Have heard a few older mizrahi recordings for qiddush and am noticing that some of them use borei f'ri hagefen. When i looked up Qiddush in my Egyptian siddur (Farhi Siddur) i noticed the Pei had no dagesh. It makes sense to me grammatically that it would be f'ri as the Borei ends with an aleph, and usually that removes the dagesh from the word that follows. Anyone have any sources? Or have access to ancient siddurim with nekkudoth to see if they put the dagesh in the pei or not?

Update: I've now collected an older Livorno siddur that also has f'ri, as well as Yemenite siddurim that all have f'ri. So this seems to be consistent amongst older non Ashkenazi communities.

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    It would make sense to have the Dagesh, because Borei is on a pause. It's not "borei-fri, hagafen". It's "borei, peri-hagafen". (ROY has a teshuva about this IINM.)
    – Double AA
    Commented Sep 13, 2015 at 1:50
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    teimonim say faree Commented Sep 13, 2015 at 2:04
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    @DoubleAA If bore is a noun, "the creator of", then it's got s'michus and there should be a fe. If it's a verb, "Who creates", then not. Afaict.
    – msh210
    Commented Sep 13, 2015 at 2:24
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    @Aaron Taamim are just reflecting natural grammar and syntax.
    – Double AA
    Commented Sep 13, 2015 at 3:36
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    @DoubleAA Right, but if it's natural grammar and syntax, how can you have mizrahi communities (such as yemenites or Egyptians or Iraqis) going "there is a natural lack of pause here." And Ashkenazim going "there is a natural pause here." It doesn't make sense to me?
    – Aaron
    Commented Sep 13, 2015 at 3:51

1 Answer 1


There is halakhic justification for the custom of vocalizing a stress-less feri as a more grammatically correct way of saying the blessing. In his responsa Or Letzion, (vol. 2, chapter 46, halakha 34), the Sephardic rabbi, Ben Tzion Abba Shaul (1924-1998), wrote:

יותר מדוקדק לומר בורא פרי הגפן וכן בורא פרי העץ ובורא פרי האדמה כשהאות פ' של המילה פרי רפויה

שכן אותיות בג״ד כפ״ת אחר אותיות אהו״י רפויות הן. ואין לומר שיש הפסק בורא לפרי, שהרי המילה בורא אין לה משמעות בפני עצמה, ועל כרחך שהמילה פרי נמשכת אחר המילה בורא, ואם היה זה פסוק בתורה, הטעמים היו מאריך טרחא סוף פסוק

It is more accurate to say borei feri hagefen and also borei feri ha-etz and borei feri ha-adamah with the letter peh of the word as a stress-less feri.

This is because, grammatically, the letters bet, gimmel, dalet, kaf, peh, and tav, when following the letters alef heh vav and yud become stress-less. And it is not right to say that there is a pause between borei and peri, since the word borei [the Creator of] doesn't have a meaning by itself, as it is necessary for the word feri [fruit] to continue after the word borei to make sense. And if it was a verse in the Torah, the cantillation would be a ma'arikh tarḥa sof pasuq.

It should be stated that the custom for many Sepharadim is to still say peri with a stressed peh. R. Ovadia (Yabia Omer, O.Ḥ. 9:22) specifically countered the position of Or Letzion, stating that, grammatically, there should be a stressed peh because there actually is a brief pause between the two words in the blessing. The grammatical rule applies to words joined by context. Among other proofs that he uses from Tanakh, he cites a very similar parallel in the vocalization of Gen. 1:11, where a peh follows a heh (which should normally make it stress-less):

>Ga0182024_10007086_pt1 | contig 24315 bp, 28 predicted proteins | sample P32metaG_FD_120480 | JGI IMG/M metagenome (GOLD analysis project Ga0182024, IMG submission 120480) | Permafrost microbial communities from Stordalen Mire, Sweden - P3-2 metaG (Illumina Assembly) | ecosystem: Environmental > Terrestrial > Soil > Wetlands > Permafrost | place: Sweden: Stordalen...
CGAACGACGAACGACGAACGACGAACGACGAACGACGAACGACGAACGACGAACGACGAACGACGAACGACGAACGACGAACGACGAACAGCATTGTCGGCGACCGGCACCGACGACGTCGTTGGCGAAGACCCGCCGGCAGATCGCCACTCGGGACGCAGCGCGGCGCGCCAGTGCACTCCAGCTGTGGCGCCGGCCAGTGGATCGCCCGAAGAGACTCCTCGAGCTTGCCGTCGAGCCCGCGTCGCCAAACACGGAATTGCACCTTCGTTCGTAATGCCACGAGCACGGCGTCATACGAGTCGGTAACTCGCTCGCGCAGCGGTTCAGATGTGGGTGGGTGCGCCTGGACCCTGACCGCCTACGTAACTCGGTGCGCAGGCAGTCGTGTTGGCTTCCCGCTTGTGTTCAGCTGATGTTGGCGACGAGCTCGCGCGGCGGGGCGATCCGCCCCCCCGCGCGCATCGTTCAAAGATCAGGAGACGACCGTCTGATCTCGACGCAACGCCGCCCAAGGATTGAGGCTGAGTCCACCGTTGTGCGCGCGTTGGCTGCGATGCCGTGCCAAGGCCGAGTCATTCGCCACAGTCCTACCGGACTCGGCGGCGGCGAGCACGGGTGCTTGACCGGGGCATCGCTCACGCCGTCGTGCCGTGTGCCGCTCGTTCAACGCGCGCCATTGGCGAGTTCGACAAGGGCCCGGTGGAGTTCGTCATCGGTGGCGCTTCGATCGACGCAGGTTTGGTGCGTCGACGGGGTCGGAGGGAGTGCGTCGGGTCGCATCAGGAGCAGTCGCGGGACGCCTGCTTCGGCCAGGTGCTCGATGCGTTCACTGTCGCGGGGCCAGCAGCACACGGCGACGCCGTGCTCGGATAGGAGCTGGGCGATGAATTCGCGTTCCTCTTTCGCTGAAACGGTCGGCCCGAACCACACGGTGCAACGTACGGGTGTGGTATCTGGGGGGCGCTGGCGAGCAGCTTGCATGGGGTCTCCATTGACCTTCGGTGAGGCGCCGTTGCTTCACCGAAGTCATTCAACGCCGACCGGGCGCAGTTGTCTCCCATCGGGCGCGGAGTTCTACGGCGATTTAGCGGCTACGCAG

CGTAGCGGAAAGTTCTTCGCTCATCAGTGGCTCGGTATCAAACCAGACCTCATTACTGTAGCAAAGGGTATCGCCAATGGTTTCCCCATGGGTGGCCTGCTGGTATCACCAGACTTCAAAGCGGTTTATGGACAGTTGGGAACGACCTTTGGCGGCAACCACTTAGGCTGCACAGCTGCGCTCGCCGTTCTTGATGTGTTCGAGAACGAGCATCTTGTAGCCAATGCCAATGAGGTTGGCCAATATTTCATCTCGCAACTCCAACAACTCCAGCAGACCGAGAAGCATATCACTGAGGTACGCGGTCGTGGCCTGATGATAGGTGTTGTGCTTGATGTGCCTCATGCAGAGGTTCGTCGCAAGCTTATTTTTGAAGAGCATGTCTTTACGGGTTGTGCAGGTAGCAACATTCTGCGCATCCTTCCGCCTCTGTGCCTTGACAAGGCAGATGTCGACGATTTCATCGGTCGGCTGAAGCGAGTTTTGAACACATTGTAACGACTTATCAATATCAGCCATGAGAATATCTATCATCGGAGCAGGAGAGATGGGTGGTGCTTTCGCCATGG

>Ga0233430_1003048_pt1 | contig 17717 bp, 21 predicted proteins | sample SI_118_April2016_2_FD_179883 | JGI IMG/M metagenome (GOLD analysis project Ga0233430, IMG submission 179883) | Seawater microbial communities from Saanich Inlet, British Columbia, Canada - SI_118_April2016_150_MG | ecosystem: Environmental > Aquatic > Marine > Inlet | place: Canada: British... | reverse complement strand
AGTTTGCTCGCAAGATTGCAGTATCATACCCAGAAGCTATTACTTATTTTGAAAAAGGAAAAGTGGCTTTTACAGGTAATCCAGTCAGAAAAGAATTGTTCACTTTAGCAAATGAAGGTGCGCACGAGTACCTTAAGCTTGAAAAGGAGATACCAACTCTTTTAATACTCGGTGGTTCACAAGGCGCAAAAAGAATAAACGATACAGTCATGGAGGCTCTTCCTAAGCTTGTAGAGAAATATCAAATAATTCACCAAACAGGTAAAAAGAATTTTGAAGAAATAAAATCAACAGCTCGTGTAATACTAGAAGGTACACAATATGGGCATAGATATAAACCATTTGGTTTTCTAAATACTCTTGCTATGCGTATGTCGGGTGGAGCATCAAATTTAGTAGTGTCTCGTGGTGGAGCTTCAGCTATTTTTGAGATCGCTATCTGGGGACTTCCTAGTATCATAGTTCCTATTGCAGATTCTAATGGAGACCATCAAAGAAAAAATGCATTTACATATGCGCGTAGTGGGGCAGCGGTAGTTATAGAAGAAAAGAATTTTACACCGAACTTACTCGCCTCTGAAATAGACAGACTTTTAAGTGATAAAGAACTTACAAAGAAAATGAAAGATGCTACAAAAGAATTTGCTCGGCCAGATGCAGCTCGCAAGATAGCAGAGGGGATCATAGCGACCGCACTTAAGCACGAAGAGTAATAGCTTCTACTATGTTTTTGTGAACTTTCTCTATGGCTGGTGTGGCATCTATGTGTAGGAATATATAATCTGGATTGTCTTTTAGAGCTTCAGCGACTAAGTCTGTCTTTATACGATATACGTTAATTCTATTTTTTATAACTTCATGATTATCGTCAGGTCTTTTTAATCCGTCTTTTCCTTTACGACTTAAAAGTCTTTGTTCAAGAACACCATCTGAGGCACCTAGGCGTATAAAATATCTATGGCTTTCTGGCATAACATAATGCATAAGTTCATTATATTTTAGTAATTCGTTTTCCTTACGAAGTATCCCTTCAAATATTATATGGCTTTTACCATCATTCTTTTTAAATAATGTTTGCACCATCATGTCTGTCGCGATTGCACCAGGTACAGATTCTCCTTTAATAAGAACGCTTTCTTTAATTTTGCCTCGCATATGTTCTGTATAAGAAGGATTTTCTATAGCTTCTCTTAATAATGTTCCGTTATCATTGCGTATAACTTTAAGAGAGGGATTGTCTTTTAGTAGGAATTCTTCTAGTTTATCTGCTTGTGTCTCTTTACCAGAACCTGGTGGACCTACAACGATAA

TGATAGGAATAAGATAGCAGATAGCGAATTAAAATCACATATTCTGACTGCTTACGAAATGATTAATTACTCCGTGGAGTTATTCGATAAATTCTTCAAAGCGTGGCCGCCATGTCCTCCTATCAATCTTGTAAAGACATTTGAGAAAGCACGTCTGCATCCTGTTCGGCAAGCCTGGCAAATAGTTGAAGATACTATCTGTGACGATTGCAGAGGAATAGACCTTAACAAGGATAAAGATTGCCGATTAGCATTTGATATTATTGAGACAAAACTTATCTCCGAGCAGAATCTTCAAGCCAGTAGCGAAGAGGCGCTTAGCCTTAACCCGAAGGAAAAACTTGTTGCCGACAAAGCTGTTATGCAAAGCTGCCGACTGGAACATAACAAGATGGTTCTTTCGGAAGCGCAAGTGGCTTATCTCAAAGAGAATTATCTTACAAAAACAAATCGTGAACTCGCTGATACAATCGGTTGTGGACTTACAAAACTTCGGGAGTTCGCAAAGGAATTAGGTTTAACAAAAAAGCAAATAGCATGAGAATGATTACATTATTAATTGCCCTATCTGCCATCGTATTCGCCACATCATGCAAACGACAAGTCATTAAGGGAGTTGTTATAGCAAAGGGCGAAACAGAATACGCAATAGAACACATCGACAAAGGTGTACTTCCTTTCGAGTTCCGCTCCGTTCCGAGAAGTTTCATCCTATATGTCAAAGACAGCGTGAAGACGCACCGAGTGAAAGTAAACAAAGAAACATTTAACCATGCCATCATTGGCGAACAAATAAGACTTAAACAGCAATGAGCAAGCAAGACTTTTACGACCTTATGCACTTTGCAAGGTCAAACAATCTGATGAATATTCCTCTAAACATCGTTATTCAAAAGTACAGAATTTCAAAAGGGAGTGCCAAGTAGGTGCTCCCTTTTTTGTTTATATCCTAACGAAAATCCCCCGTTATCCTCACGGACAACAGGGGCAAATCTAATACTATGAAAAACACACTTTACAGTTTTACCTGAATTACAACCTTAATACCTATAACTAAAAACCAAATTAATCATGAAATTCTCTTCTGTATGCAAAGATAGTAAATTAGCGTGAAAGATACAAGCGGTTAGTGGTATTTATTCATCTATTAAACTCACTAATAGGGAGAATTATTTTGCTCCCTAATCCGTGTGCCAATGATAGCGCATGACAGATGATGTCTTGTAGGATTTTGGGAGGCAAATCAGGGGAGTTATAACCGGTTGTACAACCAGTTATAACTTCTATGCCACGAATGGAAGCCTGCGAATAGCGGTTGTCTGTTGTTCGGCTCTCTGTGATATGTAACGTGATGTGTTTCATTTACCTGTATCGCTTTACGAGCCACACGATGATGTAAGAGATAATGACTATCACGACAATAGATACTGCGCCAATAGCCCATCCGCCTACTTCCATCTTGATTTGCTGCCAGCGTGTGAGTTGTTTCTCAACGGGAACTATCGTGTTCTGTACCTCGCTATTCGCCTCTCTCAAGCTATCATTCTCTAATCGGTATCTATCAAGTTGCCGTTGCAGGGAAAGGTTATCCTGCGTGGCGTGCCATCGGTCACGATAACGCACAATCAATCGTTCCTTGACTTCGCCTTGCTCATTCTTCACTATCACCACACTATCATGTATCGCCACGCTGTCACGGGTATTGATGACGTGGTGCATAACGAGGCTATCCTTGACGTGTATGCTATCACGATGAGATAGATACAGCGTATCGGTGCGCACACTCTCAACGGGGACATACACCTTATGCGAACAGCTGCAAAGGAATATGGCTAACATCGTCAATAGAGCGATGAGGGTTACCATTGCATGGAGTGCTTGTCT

עֹשֶׂה פְּרִי לְמִינוֹ

'oseh peri le-mino

Moreover, R. Ovadia goes on to say that the grammatical rule above is not so firm:

ובכלל נראה שהכלל של אהו"י הסמוכות לבג"ד כפ"ת שעושות אותן רפויות, אינו כלל החלטי, ופעמים רבות שדוחים כלל זה מפני סיבות אחרות מוצדקות

In any case, it doesn't seem like the rule of the letters alef heh vav and yud in connection with the bet gimmel dalet kaf peh and tav to make the latter stress-less --is actually a decisive rule, as there are plenty of times when that rule is rejected for other justifiable reasons.

R. Ovadia then proceeds to list various other occurrences when the rule is not followed (e.g., mi khamokhah ba-'elim Hashem, mi kamokha ne'edar ba-qodesh) to dismantle the stringency of the grammatical rule.

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    Rav Ovadia is mistaken, if accurately represented. The dagesh in the phrase עֹשֶׂה פְּרִי is not due to a slight pause, but rather a dagesh chazak due to the words being connected (called אתי מרחיק)
    – Double AA
    Commented Jun 9, 2021 at 21:28
  • Thank you for the sources!
    – Aaron
    Commented Jun 9, 2021 at 21:45
  • There are plenty of verses with a participle that "doesn't have a meaning by itself" coming on a mafsiq. Even a few with בורא: Isaiah 40:28 and 57:19.
    – magicker72
    Commented Jun 9, 2021 at 21:47
  • @DoubleAA ועץ עושה "פרי" אשר זרעו בו למינהו, אות פ' דגושה. וכתב במנחת שי שם שהטעם שהם בדגש, הראשון מדין מפסיק ואתי מרחיק, והשני מדין דחיק שהוא במקף
    – Aryeh
    Commented Jun 9, 2021 at 22:52
  • @Aryeh I made an edit to your answer that I think is closer to what you were trying to say/closer to the Hebrew. Let me know if you disagree
    – Aaron
    Commented Jun 10, 2021 at 17:07

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